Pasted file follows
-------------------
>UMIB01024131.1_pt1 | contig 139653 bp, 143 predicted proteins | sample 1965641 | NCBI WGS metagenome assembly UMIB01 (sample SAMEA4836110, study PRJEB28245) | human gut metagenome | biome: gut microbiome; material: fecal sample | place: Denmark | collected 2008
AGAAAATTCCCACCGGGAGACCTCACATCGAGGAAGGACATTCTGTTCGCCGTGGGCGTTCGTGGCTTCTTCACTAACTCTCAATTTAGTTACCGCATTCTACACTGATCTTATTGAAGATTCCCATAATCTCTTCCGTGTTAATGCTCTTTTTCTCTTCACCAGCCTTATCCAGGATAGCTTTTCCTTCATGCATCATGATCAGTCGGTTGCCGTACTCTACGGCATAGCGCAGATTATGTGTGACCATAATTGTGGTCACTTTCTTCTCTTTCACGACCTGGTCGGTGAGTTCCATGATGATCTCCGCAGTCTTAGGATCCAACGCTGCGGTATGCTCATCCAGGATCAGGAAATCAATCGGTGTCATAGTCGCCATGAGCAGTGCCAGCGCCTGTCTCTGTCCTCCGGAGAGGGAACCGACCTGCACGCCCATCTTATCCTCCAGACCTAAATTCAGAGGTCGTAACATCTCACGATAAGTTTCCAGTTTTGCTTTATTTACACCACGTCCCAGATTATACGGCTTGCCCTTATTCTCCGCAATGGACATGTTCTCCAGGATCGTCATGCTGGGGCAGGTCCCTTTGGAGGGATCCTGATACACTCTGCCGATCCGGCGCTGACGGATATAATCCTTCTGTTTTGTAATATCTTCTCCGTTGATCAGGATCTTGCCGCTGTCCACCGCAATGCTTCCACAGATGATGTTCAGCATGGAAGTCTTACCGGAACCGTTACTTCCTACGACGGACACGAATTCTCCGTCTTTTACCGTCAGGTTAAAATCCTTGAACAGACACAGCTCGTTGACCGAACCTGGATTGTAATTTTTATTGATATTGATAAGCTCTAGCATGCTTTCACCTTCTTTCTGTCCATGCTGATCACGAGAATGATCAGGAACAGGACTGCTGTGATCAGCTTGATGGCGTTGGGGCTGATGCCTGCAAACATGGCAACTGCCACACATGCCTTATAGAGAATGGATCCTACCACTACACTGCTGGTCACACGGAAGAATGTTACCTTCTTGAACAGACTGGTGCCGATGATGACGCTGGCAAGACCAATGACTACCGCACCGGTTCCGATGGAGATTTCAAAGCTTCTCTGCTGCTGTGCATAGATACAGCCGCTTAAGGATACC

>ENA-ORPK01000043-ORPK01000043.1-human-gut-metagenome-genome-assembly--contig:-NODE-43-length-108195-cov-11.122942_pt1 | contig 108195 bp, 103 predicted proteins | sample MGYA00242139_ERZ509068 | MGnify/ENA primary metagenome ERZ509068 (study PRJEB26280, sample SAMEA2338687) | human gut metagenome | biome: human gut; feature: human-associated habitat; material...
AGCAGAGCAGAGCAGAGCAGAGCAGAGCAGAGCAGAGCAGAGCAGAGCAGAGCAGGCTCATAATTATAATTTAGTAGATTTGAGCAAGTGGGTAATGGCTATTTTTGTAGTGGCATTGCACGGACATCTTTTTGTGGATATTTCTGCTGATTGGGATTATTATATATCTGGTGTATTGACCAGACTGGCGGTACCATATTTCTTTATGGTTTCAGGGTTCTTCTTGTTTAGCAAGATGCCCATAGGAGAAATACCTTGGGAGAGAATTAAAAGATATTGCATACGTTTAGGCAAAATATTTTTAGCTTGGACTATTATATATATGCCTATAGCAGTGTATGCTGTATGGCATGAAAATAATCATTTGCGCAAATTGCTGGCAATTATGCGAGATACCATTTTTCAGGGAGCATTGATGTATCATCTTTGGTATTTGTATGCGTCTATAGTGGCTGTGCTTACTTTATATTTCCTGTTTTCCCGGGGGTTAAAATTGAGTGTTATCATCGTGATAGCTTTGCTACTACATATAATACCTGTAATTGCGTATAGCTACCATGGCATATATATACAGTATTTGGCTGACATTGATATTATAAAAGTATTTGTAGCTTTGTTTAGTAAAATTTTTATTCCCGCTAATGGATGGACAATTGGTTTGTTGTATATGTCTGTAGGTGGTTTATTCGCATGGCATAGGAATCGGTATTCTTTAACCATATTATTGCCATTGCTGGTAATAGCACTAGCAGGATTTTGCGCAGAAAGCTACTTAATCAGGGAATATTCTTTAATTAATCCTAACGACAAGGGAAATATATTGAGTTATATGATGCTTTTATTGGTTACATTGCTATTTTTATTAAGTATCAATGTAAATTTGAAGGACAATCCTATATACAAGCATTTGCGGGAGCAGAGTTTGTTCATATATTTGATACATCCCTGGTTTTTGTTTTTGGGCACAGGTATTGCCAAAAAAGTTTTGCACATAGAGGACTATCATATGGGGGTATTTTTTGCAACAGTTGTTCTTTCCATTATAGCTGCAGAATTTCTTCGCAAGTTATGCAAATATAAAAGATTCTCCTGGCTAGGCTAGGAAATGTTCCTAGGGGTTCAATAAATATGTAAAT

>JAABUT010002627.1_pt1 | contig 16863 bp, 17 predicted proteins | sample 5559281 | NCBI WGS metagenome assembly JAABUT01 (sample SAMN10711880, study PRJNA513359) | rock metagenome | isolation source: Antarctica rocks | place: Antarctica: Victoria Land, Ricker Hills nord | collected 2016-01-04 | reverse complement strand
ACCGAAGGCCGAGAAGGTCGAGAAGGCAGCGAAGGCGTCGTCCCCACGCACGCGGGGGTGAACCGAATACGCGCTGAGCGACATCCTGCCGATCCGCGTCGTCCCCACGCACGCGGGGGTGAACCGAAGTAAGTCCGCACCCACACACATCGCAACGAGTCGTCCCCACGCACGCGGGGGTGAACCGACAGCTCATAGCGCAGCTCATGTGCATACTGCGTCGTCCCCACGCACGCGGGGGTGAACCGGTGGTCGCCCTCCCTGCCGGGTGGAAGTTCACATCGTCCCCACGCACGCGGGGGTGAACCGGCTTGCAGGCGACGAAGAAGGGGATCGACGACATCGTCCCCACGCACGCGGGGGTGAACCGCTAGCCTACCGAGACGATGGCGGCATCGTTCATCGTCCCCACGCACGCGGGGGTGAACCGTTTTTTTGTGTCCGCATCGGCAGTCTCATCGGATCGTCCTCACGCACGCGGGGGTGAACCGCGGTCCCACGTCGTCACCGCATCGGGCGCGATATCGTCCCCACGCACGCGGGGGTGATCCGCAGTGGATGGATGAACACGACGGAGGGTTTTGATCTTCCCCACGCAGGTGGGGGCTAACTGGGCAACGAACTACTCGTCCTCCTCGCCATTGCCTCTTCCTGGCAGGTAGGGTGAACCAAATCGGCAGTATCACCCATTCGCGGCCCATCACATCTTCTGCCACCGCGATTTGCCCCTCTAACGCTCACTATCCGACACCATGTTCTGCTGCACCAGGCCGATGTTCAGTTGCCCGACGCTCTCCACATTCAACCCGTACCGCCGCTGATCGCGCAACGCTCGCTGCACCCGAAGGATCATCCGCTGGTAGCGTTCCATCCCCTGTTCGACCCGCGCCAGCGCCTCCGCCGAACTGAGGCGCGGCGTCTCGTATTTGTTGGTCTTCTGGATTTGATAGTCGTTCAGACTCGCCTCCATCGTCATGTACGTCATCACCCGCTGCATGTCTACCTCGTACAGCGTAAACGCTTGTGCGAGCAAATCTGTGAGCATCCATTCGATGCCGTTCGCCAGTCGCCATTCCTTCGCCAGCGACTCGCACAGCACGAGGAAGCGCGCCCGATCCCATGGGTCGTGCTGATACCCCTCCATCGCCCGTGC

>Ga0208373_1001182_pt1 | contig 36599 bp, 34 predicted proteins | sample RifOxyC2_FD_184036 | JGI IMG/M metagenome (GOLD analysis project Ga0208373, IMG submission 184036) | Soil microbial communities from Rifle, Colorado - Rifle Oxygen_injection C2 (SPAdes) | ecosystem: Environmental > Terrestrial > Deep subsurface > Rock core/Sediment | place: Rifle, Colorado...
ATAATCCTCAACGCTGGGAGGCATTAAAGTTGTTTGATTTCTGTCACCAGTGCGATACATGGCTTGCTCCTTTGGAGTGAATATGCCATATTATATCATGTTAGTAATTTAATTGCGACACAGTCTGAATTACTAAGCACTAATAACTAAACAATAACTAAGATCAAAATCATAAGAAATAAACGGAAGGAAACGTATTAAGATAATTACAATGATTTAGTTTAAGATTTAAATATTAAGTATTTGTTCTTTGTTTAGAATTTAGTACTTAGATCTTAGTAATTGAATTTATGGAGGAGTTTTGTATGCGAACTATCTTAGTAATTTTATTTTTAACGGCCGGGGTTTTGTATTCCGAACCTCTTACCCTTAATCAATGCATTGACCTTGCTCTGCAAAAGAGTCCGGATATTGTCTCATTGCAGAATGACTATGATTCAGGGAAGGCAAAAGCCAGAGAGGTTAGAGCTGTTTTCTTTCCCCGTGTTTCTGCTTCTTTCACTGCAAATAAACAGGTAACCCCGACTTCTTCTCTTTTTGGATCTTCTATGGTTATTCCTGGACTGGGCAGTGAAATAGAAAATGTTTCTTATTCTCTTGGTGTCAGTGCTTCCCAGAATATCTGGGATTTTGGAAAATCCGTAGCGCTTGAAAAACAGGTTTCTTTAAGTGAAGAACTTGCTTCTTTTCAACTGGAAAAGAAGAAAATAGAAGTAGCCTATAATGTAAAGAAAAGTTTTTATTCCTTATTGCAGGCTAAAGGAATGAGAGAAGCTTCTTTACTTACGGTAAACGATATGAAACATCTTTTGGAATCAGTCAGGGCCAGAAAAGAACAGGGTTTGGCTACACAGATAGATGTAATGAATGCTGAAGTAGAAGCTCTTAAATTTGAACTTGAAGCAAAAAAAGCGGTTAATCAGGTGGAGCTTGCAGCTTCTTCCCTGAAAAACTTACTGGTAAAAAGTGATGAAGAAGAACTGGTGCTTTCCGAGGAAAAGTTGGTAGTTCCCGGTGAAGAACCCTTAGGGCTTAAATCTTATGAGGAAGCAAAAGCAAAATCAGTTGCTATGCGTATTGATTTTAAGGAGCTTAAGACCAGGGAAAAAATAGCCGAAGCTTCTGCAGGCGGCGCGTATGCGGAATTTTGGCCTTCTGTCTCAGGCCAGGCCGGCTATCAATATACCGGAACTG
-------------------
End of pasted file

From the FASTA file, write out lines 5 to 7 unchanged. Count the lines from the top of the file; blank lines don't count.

>JAABUT010002627.1_pt1 | contig 16863 bp, 17 predicted proteins | sample 5559281 | NCBI WGS metagenome assembly JAABUT01 (sample SAMN10711880, study PRJNA513359) | rock metagenome | isolation source: Antarctica rocks | place: Antarctica: Victoria Land, Ricker Hills nord | collected 2016-01-04 | reverse complement strand
ACCGAAGGCCGAGAAGGTCGAGAAGGCAGCGAAGGCGTCGTCCCCACGCACGCGGGGGTGAACCGAATACGCGCTGAGCGACATCCTGCCGATCCGCGTCGTCCCCACGCACGCGGGGGTGAACCGAAGTAAGTCCGCACCCACACACATCGCAACGAGTCGTCCCCACGCACGCGGGGGTGAACCGACAGCTCATAGCGCAGCTCATGTGCATACTGCGTCGTCCCCACGCACGCGGGGGTGAACCGGTGGTCGCCCTCCCTGCCGGGTGGAAGTTCACATCGTCCCCACGCACGCGGGGGTGAACCGGCTTGCAGGCGACGAAGAAGGGGATCGACGACATCGTCCCCACGCACGCGGGGGTGAACCGCTAGCCTACCGAGACGATGGCGGCATCGTTCATCGTCCCCACGCACGCGGGGGTGAACCGTTTTTTTGTGTCCGCATCGGCAGTCTCATCGGATCGTCCTCACGCACGCGGGGGTGAACCGCGGTCCCACGTCGTCACCGCATCGGGCGCGATATCGTCCCCACGCACGCGGGGGTGATCCGCAGTGGATGGATGAACACGACGGAGGGTTTTGATCTTCCCCACGCAGGTGGGGGCTAACTGGGCAACGAACTACTCGTCCTCCTCGCCATTGCCTCTTCCTGGCAGGTAGGGTGAACCAAATCGGCAGTATCACCCATTCGCGGCCCATCACATCTTCTGCCACCGCGATTTGCCCCTCTAACGCTCACTATCCGACACCATGTTCTGCTGCACCAGGCCGATGTTCAGTTGCCCGACGCTCTCCACATTCAACCCGTACCGCCGCTGATCGCGCAACGCTCGCTGCACCCGAAGGATCATCCGCTGGTAGCGTTCCATCCCCTGTTCGACCCGCGCCAGCGCCTCCGCCGAACTGAGGCGCGGCGTCTCGTATTTGTTGGTCTTCTGGATTTGATAGTCGTTCAGACTCGCCTCCATCGTCATGTACGTCATCACCCGCTGCATGTCTACCTCGTACAGCGTAAACGCTTGTGCGAGCAAATCTGTGAGCATCCATTCGATGCCGTTCGCCAGTCGCCATTCCTTCGCCAGCGACTCGCACAGCACGAGGAAGCGCGCCCGATCCCATGGGTCGTGCTGATACCCCTCCATCGCCCGTGC

>Ga0208373_1001182_pt1 | contig 36599 bp, 34 predicted proteins | sample RifOxyC2_FD_184036 | JGI IMG/M metagenome (GOLD analysis project Ga0208373, IMG submission 184036) | Soil microbial communities from Rifle, Colorado - Rifle Oxygen_injection C2 (SPAdes) | ecosystem: Environmental > Terrestrial > Deep subsurface > Rock core/Sediment | place: Rifle, Colorado...